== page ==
Snakehead (Fringe)

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"Snakehead"
Fringe episode
Fringe Snakehead.jpg
In the opening scene, a large parasitic worm erupts from a man's face
Episode no.Season 2
Episode 9
Directed by Paul Holahan
Written by David Wilcox
Production code3X5109
Original air dateDecember 3, 2009
Guest appearance(s)
Episode chronology
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Fringe (season 2)
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"Snakehead" is the ninth episode of the second season of the American science fiction drama television series Fringe . The episode followed the Fringe team's investigation into horrible deaths caused by large parasitic worms erupting from their victims' mouths. The case soon leads them to a Chinese gang and a black market of immunodeficiency medicinal drugs.

Contents

Co-executive producer David Wilcox wrote the episode, while Paul Holahan served as its director. Andrew Orloff, the episode's visual effects supervisor, strived to makes the parasitic worms look as real as possible with the help of the actors and camera angles. It featured one-time guest stars Tzi Ma, Colby Paul, Ingrid Torrance and Jack Yang.

"Snakehead" first aired on December 3, 2009 to an estimated 6.94 million viewers in the United States. Reviews of the episode were generally negative, as multiple critics expressed their dissatisfaction that little was learned about the series' overall mythology.

Plot

In Dorchester, a damaged cargo ship from China washes ashore; all of the crew members seem to be infected with squid-like creatures which soon erupt from their mouths, effectively killing their hosts. Other survivors flock to a contact house in Boston's Chinatown, only to suffer the same fate in the presence of a man (Tzi Ma). While investigating the crime scene shore, the Fringe team discover a healthy young Chinese woman, who tells them all of the passengers but her were given pills for their perceived seasickness, and that another ship is expected in two days. In the lab, Walter (John Noble) posits the creatures are gigantic parasitic worms, a modified version of Ancylostoma duodenale, that needs hosts for their gestation period, hence the distribution of parasitic pills. One of the still-living worms bites Walter, boosting his white blood cell count and making him suddenly feel better.

The Fringe team discovers a Triad gang member and ties to several shell companies the gang has set up in the US. They interview Elizabeth Jarvis (Ingrid Torrance), one of the companies' large investors, but she seems unaware of her investment's criminal background. While at her house, Peter (Joshua Jackson) observes signs of obsessive compulsive and germaphobe characteristics such as large quantities of hand sanitizer. Walter informs him the worm has a medicinal purpose, not a narcotic one as they previously believed. These two discoveries lead Peter and Olivia (Anna Torv) back to Jarvis' house, and they learn that her son (Colby Paul) has an immunodeficiency disorder. To allow him to be able to go outside, his mother and doctor have been giving him an injection to his spleen once a month, though he is unaware of the medicine's origins.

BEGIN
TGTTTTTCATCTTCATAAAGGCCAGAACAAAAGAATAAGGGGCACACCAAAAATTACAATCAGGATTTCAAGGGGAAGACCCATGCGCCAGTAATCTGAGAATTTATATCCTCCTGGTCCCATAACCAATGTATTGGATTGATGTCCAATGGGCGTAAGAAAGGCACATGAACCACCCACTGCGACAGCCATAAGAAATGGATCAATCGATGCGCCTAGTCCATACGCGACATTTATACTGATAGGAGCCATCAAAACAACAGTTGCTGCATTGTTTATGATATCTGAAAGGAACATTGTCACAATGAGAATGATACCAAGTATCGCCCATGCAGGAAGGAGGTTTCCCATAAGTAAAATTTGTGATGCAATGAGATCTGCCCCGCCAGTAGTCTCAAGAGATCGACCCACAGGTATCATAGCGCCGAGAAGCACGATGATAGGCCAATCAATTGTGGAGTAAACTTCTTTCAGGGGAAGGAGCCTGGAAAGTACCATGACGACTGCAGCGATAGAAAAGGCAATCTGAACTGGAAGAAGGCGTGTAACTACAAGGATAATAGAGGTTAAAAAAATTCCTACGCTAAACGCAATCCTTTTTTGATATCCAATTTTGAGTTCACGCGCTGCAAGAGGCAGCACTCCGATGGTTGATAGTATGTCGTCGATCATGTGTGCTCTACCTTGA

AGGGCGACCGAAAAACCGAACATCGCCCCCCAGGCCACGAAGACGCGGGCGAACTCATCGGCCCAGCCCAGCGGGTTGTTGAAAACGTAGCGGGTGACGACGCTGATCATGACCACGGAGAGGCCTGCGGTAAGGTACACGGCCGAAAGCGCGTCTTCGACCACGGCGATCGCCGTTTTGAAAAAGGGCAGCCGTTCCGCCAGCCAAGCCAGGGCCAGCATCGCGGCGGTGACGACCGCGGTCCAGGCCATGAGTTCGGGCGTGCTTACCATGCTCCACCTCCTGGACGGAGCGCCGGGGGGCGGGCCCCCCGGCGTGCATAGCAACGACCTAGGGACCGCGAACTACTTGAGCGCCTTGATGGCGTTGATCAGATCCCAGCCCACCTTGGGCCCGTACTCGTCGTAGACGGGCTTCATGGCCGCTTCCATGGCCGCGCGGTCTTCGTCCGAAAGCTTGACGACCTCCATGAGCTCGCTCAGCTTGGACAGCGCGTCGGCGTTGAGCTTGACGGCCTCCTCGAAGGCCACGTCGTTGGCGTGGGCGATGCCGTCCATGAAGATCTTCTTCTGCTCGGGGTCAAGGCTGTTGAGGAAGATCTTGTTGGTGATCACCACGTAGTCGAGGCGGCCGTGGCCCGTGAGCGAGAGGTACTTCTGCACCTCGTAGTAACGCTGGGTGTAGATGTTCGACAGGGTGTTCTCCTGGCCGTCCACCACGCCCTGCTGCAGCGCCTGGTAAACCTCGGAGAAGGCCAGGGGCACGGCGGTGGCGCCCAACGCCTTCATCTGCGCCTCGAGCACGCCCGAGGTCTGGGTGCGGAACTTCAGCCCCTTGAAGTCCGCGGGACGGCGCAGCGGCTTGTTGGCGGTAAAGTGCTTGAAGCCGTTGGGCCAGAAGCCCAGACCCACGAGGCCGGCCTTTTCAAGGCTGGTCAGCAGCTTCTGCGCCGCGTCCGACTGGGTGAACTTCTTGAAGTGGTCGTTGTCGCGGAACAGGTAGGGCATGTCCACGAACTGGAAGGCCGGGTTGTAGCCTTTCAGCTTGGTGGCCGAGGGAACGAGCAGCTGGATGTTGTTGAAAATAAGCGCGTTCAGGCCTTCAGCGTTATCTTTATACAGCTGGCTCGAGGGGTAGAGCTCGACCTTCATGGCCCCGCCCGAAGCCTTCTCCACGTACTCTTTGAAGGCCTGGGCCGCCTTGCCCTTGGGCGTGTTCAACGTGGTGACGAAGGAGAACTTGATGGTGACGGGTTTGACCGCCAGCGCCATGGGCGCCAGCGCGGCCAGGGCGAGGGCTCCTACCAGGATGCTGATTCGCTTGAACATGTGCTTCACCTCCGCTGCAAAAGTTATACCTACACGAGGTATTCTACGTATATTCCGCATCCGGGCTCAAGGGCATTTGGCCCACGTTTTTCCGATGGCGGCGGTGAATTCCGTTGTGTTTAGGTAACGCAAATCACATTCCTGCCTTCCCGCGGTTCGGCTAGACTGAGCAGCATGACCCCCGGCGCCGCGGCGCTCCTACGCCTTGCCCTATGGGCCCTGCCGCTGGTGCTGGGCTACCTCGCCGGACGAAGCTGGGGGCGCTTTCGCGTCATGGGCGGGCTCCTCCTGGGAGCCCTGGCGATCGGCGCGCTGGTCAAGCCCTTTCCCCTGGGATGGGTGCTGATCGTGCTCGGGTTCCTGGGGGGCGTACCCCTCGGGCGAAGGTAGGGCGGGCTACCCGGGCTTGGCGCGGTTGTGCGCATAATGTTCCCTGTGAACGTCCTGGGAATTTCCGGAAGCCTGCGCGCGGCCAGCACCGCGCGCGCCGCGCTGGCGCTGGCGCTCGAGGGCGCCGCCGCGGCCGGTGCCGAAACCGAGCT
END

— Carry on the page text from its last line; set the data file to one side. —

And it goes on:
Meanwhile, an invigorated Walter ventures out to Chinatown to find a herbalist for his research; unaware of the clerk's connection to the case, Walter casually mentions the giant worms. Walter manages to lose Astrid (Jasika Nicole), who was sent to follow him out of worry for his ability to travel alone. She goes back to the lab, but is attacked by Triad gang members intent on getting back the remaining worms. Unaware of this, a distraught Walter becomes lost and wastes all his bus money on wrong phone numbers, causing Peter to have to pick him up. Olivia talks to Jarvis, who finally admits to being aware of the medicine. She tells Olivia the whereabouts of the incoming ship, but they find it already empty. Peter and Walter return to the herbalist shop and discover the remaining passengers. The FBI storms in and the survivors are sent to the hospital for care. Feeling remorseful about the trouble he caused, Walter injects himself with a tracking implant and gives Peter the transponder.

Production

"[It] has really opened us up to doing more hands-on creature and body work, where you just know that the corpse and creatures work seamlessly with what we're doing. That's what I like most about episode nine with the parasite that came out of the body. We had such a good parasite to work with that we were able to design and execute a [better result]."

Visual effects supervisor Jay Worth [1]